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Why Aren’t More Women Being Selected as Board Members?

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Diversifying The Boardroom — A Business Imperative!.png

It’s 2016, and the workforce has become more diverse to include people of different genders, races, sexual orientations and abilities. While this is increasingly true, there’s obviously still room for additional growth in diversity. There’s also one critical area the business world that still remains whitewashed and male dominated: the boardroom.

If you walk into any board meeting, it’s very likely that you’ll find a room filled, predominantly, with older, white men.

It’s how it’s always been: “the good old boys club,” so to speak, gathered together to make important decisions about business strategy. Remember though, it’s 2016. Where are the women? Where’s the diversity of gender, race, and other backgrounds that can help ensure that these important business decisions are based on broad input?

According to Emily Peck’s Huffington Post article “Stop Saying There Are No Qualified Women Out There,” women only hold 20 percent of board seats. That is a shockingly low number considering how diverse the workplace is, and also given the tendency of women to make most household purchase decisions. 

So why aren’t more women being selected as board members?

Peck cites a study published by Spencer Stuart (an executive recruiting firm), the WomenCorporateDirectors Foundation and Harvard researchers. The study surveyed current board members about their thoughts on why there isn’t more diversity (specifically in regard to gender) in boardrooms. According to the study, “The primary reason cited by men (particularly older ones) was a ‘lack of qualified female candidates.’”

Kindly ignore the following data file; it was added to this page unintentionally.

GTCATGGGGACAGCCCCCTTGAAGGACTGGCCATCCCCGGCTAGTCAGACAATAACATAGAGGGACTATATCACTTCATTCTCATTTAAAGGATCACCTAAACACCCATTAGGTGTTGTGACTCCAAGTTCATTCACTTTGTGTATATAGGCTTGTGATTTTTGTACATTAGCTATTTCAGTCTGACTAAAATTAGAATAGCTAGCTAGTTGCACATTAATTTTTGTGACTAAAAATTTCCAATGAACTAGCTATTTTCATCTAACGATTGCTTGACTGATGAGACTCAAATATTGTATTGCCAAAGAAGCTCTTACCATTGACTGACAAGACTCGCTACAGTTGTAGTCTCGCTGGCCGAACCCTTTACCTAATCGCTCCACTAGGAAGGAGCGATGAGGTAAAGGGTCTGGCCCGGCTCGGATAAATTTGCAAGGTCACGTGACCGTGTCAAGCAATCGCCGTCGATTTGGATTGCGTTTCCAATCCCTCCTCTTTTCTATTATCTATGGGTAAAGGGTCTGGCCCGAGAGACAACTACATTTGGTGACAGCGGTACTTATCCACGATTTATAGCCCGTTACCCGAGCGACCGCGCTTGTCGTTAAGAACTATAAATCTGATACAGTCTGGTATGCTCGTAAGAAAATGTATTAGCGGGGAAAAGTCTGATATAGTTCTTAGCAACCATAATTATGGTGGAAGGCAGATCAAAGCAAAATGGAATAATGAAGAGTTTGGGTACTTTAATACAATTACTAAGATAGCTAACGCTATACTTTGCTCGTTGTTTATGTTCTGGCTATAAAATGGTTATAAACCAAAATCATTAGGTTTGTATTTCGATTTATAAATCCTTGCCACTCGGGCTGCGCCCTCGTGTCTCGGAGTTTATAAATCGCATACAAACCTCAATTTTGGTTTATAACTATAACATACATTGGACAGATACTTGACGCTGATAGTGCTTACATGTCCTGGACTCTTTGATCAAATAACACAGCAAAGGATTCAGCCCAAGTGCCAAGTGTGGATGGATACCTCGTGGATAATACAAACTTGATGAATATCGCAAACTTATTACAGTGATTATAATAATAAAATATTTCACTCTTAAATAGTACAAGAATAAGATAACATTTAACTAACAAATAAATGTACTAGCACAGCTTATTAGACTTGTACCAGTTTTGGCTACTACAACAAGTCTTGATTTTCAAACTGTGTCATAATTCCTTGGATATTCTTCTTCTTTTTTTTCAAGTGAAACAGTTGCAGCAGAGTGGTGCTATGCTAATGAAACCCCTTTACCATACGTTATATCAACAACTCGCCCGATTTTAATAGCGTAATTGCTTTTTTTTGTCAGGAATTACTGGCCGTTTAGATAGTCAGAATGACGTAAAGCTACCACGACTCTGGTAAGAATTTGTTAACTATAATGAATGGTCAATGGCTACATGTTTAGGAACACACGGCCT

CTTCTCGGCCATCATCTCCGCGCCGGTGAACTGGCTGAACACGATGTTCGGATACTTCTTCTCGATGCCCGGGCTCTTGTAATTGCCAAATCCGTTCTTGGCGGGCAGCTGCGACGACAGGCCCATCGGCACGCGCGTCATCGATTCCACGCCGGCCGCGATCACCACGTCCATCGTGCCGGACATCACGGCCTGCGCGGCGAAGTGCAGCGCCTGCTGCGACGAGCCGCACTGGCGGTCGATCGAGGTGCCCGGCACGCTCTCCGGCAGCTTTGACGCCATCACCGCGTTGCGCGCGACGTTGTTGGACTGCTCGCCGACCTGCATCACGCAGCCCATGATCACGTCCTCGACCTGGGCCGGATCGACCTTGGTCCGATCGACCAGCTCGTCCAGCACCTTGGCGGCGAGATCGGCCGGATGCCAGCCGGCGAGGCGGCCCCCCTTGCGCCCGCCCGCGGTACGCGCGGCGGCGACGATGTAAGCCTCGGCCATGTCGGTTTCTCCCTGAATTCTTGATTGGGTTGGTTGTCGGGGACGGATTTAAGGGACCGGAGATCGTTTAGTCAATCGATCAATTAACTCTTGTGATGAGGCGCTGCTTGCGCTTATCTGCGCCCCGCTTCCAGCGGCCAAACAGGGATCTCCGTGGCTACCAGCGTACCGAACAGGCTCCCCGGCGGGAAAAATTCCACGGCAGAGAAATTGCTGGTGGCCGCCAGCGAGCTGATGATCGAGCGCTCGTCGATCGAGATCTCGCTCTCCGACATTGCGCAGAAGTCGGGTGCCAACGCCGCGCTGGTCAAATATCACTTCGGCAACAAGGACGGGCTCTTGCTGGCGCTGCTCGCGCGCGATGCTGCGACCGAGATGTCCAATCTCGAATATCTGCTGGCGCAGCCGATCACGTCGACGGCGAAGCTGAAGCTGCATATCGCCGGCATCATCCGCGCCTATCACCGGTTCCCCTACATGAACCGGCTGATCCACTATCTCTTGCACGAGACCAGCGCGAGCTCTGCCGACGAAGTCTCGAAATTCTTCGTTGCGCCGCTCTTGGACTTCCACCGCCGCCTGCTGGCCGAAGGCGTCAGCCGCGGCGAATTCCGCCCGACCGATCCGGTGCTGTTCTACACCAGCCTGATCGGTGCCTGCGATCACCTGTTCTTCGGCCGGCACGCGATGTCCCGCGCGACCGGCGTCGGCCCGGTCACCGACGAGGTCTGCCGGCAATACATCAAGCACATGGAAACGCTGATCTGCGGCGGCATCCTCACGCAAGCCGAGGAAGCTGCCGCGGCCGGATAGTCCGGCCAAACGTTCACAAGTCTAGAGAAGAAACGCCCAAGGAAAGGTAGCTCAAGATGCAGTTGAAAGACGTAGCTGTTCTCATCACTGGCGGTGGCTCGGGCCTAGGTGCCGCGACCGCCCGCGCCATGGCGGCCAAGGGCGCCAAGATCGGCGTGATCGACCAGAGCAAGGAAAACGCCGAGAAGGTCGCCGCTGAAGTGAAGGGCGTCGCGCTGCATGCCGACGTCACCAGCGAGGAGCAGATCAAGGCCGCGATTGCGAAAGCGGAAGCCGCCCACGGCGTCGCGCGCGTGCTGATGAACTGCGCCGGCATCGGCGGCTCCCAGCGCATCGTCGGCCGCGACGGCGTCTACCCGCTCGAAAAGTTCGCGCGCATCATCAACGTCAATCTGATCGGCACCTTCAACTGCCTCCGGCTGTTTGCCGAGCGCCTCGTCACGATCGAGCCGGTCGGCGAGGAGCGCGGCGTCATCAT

Female board members, however, perceived things differently. They believe the lack of diversity is because “directors don’t prioritize diversity,” and because “…predominantly male networks of corporate directors fail to uncover qualified women.” Peck also notes, “Men under 55 years old were less likely to see a lack of qualified women as a problem, naming male-dominated social networks as the primary factor holding women back.”

In other words, many boards fail at being inclusive of diversity because the older men in the room are, primarily, from networks that include other older men. They either still aren’t used to seeing women as successful and qualified equals, or they don’t travel in the same circles as these women. Either way, their unconscious biases are preventing corporate boards from thriving and growing through the diversity and inclusion that can generate new ideas. The truth is, there are plenty of qualified women who deserve to have seats at the table, and it’s about time we gave them those seats.

For some people, old habits die hard. If you’re trying to convince your board to create more diversity, pitching the idea to them as a business strategy. Greater diversity will provide the board with broader, more innovative ideas to help grow the company. Women (and other minority groups) will also be able to give the board insights into other demographics that represent your organization’s target markets. If your goal is to increase your company’s bottom line, diversifying your board can be a great way to do so.

Build a diverse board—inclusiveness is a business imperative!

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